Besides schools, other community safety zones would include day cares and senior citizen residences.

Hamilton doesn’t have any community safety zones. A 2001 report from city staff recommended against installing them.

The province will allow municipalities to take photos of speeders’ license plates and issue them a ticket, allowing all the revenue going to the municipality. In addition, municipalities will be able to reduce the speed limit below the 50km/h posted speed limit to decrease collisions and to install additional red-light cameras.

The Ontario government’s decision was prompted by Toronto Mayor John Tory requesting the premier last February consider photo radar within community safety zones.

A study released by York University and the Hospital for Sick Children stated that the most dangerous  part of a child’s day was during the morning drop off period.

Martin White, the city’s traffic operations manager, said implementing photo radar for community safety zones will be difficult. He said Hamilton was already in talks with Ottawa and Toronto to pitch a pilot partnership  to the province to use photo radar.

The province’s decision though, said White, “surprised us.”

“We are reviewing the entire process,” said White. “We need time to put it together.”

Hamilton has already approved spending about $800,000 to install bigger speed limit signs and improved highway markings, along with other safety upgrades along the Red Hill Parkway and Linc.

 

Are Red Hill, Lincoln Alexander parkways eligible to be safety zones to allow photo radar?

News Nov 14, 2016 by Kevin Werner Stoney Creek News

Hamilton politicians agreed to designate the Lincoln Alexander and Red Hill parkways as “community safety zones” so the municipality can use photo radar devices.

Ward 4 Councillor Sam Merulla, who introduced the motion at the Nov. 14 public works committee, said there are “thousands” of school children being bussed to and from Bishop Ryan High School along the Red Hill Parkway. By installing photo radar devices, it will protect those school children riding in buses along the Red Hill Parkway and Lincoln Alexander Parkway, he said.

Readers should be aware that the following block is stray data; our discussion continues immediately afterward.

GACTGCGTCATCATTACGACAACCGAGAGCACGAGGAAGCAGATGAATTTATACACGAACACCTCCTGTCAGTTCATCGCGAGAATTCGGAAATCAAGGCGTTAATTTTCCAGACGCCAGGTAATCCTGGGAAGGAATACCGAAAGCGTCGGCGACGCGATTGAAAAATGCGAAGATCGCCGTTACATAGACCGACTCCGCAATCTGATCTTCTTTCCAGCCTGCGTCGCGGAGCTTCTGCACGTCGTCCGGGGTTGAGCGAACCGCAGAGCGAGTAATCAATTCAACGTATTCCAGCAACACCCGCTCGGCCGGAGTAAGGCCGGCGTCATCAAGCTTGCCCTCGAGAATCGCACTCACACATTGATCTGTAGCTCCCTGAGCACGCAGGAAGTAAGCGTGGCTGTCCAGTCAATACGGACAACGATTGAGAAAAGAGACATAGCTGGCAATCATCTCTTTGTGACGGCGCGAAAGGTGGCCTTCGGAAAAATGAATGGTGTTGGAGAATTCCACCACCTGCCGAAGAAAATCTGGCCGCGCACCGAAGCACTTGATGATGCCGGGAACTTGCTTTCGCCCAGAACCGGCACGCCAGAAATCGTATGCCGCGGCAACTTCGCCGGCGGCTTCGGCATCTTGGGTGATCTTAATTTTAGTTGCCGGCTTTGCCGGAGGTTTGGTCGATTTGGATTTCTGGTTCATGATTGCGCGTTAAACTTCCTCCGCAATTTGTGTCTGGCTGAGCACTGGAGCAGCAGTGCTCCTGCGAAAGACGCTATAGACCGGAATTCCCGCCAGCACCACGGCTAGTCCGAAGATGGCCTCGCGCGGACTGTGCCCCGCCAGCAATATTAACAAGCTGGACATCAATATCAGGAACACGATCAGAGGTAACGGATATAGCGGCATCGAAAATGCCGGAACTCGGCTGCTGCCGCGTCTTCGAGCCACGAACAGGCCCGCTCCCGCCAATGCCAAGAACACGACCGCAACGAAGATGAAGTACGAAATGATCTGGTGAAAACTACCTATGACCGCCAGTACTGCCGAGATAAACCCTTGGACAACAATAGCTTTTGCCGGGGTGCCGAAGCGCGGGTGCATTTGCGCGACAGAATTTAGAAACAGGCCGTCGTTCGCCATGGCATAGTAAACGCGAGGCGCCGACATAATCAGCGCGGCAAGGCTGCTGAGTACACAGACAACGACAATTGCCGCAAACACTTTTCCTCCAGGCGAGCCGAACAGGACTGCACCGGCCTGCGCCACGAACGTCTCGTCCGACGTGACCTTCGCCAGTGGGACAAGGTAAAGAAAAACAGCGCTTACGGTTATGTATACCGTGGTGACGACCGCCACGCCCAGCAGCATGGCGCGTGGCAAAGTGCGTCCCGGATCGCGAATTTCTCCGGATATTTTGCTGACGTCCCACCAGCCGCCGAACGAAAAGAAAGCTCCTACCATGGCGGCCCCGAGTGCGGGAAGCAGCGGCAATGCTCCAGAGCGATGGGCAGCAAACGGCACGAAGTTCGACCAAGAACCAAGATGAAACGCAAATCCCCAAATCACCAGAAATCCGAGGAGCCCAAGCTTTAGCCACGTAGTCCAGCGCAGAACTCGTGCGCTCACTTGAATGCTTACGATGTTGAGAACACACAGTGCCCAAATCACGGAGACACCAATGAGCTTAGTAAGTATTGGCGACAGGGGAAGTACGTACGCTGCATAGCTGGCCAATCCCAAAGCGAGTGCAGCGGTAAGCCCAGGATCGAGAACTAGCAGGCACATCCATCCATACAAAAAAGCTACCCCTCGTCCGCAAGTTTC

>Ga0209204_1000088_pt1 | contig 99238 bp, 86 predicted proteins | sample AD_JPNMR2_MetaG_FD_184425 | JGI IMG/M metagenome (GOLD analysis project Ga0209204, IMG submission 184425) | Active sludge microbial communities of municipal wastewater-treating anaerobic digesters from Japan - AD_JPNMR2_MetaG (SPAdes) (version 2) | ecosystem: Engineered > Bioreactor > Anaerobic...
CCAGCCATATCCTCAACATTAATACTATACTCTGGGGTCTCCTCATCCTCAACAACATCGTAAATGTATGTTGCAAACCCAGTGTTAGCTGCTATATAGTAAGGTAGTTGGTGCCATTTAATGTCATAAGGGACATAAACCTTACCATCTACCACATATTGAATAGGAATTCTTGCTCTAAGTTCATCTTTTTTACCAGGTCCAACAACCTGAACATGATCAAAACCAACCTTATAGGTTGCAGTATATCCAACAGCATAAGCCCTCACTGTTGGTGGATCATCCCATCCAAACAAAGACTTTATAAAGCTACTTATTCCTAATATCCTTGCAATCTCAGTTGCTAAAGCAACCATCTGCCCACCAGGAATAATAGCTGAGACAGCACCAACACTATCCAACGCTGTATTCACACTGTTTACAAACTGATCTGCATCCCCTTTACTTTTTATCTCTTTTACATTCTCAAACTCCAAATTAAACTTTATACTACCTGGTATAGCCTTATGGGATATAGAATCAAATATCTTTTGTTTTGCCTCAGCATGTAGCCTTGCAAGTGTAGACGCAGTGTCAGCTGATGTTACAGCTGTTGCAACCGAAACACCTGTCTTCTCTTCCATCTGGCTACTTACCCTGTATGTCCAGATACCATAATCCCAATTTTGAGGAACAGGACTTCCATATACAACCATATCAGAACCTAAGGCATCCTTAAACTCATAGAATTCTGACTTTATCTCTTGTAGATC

“We are ensuring the safety of school children,” he said.

Ontario Transportation Minister Steven Del Duca in a  letter earlier this summer denied Hamilton’s request to implement photo radar on the Red Hill and Lincoln Alexander parkways. Hamilton made the request after a series of serious accidents along the Red Hill Parkway and a city study that linked the number of  collisions and the high rate of speed vehicles are travelling along the roadways.

Photo radar was introduced by the Bob Rae New Democrats in 1994, but less than a year later the Mike Harris Tories scrapped the program after the public called it a cash grab.

 It’s estimated that a photo radar devise costs upwards of $100,000.

Ontario Premier Kathleen Wynne recently announced the province will allow municipalities to install safety cameras near schools and “community safety zones” to prevent speeding and protect pedestrians.

 Besides schools, other community safety zones would include day cares and senior citizen residences.

Hamilton doesn’t have any community safety zones. A 2001 report from city staff recommended against installing them.

The province will allow municipalities to take photos of speeders’ license plates and issue them a ticket, allowing all the revenue going to the municipality. In addition, municipalities will be able to reduce the speed limit below the 50km/h posted speed limit to decrease collisions and to install additional red-light cameras.

The Ontario government’s decision was prompted by Toronto Mayor John Tory requesting the premier last February consider photo radar within community safety zones.

A study released by York University and the Hospital for Sick Children stated that the most dangerous  part of a child’s day was during the morning drop off period.

Martin White, the city’s traffic operations manager, said implementing photo radar for community safety zones will be difficult. He said Hamilton was already in talks with Ottawa and Toronto to pitch a pilot partnership  to the province to use photo radar.

The province’s decision though, said White, “surprised us.”

“We are reviewing the entire process,” said White. “We need time to put it together.”

Hamilton has already approved spending about $800,000 to install bigger speed limit signs and improved highway markings, along with other safety upgrades along the Red Hill Parkway and Linc.